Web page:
Groups Use Little-Known Law To Challenge Federally Funded Abstinence-Only Education Programs, Say Errors in Curricula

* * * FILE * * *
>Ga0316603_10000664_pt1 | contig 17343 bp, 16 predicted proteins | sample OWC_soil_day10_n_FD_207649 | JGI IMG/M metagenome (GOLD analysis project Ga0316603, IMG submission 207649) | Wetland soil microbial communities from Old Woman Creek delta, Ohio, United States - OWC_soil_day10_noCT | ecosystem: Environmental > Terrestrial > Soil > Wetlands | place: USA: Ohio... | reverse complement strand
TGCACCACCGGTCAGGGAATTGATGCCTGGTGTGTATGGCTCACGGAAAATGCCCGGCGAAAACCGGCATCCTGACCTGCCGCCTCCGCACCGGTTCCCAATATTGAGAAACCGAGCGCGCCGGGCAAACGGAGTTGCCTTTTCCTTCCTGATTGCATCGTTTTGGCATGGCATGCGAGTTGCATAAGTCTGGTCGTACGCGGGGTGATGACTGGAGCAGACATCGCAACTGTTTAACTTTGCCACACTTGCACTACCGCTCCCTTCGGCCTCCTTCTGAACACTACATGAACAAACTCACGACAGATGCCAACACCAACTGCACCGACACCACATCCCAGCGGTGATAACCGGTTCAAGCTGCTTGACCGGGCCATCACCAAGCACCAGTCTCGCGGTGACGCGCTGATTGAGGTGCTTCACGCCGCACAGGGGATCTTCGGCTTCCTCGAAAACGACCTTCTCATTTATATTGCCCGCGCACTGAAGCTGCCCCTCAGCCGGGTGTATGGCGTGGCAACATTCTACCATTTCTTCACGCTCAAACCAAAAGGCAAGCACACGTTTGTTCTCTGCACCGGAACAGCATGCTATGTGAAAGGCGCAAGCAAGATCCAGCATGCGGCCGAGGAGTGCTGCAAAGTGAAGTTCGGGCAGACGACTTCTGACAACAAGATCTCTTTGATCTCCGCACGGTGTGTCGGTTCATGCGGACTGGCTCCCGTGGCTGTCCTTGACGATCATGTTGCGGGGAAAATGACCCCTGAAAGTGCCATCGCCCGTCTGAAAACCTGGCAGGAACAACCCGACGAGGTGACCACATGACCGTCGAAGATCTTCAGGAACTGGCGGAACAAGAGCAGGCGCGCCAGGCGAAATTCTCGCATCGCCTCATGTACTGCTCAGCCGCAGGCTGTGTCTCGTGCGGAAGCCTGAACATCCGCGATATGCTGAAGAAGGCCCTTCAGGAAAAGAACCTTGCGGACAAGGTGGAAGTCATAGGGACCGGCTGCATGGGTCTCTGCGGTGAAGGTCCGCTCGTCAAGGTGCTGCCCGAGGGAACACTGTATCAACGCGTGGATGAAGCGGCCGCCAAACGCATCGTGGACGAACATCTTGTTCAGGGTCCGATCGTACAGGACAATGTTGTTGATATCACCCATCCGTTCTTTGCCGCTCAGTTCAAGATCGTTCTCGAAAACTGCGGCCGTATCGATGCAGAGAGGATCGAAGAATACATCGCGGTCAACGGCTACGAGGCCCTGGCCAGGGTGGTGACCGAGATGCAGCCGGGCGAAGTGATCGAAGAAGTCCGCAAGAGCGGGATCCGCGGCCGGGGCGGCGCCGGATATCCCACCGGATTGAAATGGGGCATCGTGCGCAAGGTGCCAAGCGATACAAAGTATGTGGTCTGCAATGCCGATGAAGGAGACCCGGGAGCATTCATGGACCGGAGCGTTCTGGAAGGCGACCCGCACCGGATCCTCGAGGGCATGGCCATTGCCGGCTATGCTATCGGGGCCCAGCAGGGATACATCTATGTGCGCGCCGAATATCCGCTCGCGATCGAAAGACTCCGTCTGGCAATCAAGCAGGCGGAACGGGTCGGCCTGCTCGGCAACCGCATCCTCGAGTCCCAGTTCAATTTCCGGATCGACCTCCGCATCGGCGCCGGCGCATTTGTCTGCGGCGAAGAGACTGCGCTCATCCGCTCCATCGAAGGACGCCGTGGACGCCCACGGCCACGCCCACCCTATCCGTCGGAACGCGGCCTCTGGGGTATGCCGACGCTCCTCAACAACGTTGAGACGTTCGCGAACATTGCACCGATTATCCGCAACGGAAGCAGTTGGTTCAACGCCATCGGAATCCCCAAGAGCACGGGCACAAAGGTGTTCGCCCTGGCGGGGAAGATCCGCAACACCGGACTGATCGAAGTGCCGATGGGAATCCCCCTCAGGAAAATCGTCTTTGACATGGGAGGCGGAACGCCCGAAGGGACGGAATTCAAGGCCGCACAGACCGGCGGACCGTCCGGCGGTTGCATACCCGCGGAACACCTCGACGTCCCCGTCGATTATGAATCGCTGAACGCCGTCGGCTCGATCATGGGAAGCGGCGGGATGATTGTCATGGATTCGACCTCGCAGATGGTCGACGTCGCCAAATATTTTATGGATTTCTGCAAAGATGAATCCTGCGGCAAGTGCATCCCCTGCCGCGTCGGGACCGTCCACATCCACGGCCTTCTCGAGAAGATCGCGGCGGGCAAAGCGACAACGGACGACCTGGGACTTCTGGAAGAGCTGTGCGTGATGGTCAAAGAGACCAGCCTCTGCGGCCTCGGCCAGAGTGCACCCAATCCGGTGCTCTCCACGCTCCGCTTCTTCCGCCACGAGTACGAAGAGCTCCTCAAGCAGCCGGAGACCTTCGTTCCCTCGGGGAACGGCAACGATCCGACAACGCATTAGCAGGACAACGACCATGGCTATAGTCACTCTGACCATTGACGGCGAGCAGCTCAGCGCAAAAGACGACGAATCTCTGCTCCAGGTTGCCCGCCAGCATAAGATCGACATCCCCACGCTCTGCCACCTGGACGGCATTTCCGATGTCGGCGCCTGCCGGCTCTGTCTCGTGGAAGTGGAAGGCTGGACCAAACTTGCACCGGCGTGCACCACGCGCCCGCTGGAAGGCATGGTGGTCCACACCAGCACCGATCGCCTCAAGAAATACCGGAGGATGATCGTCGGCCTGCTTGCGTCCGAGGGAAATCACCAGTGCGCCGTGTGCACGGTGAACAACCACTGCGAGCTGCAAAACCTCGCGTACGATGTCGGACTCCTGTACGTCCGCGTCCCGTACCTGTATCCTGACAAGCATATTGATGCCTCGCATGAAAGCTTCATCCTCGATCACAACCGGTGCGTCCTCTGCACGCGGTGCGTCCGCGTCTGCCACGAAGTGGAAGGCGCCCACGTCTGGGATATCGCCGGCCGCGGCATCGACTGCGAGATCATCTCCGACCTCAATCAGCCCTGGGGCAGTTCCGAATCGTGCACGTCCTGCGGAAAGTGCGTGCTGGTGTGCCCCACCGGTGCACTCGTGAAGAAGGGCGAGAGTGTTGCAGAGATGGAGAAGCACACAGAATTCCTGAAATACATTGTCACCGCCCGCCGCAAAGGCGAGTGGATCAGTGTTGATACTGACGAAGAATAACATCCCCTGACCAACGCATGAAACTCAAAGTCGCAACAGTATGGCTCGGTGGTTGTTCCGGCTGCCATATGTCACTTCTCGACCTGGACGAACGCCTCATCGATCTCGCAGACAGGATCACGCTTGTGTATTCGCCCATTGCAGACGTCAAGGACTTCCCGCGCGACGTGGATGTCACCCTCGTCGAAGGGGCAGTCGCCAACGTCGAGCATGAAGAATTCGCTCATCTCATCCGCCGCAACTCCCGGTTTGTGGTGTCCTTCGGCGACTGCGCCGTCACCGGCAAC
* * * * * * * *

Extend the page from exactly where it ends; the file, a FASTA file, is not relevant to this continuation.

Two organizations that advocate for comprehensive sex education are relying on a little-known law to challenge what they call scientifically inaccurate information contained in the curricula of some federally funded abstinence-only education programs, urging the HHS Administration of Children and Families to correct the information, the AP/Dallas Morning News reports. The groups -- Advocates for Youth and the Sexuality Information and Education Council of the United States, which promote contraception education as a way of preventing pregnancies and sexually transmitted diseases -- on Tuesday said they filed a petition under the Information Quality Act that allows "affected persons" to seek correction of information disseminated by federal agencies. According to the groups, most abstinence-only education grantees teach some information that is both "erroneous and ineffective." Federal officials did not immediately respond to the challenge. However, Wade Horn, who oversees ACF, told Congress earlier this year that it should continue funding the abstinence-only programs when it takes up welfare reform legislation, adding that such programs have helped people develop the "inner strength" to say "no" to sex. Advocates for Youth President James Wagoner said, "Never in recent history has so much government money been put into so many programs with so little oversight and so little proven impact," adding, "We'll use [the act] and any other tool at our disposal to ensure that youth receive honest and accurate sex education" (Freking, AP/Dallas Morning News, 9/14).This is part of the KHN Morning Briefing, a summary of health policy coverage from major news organizations. Sign up for an email subscription.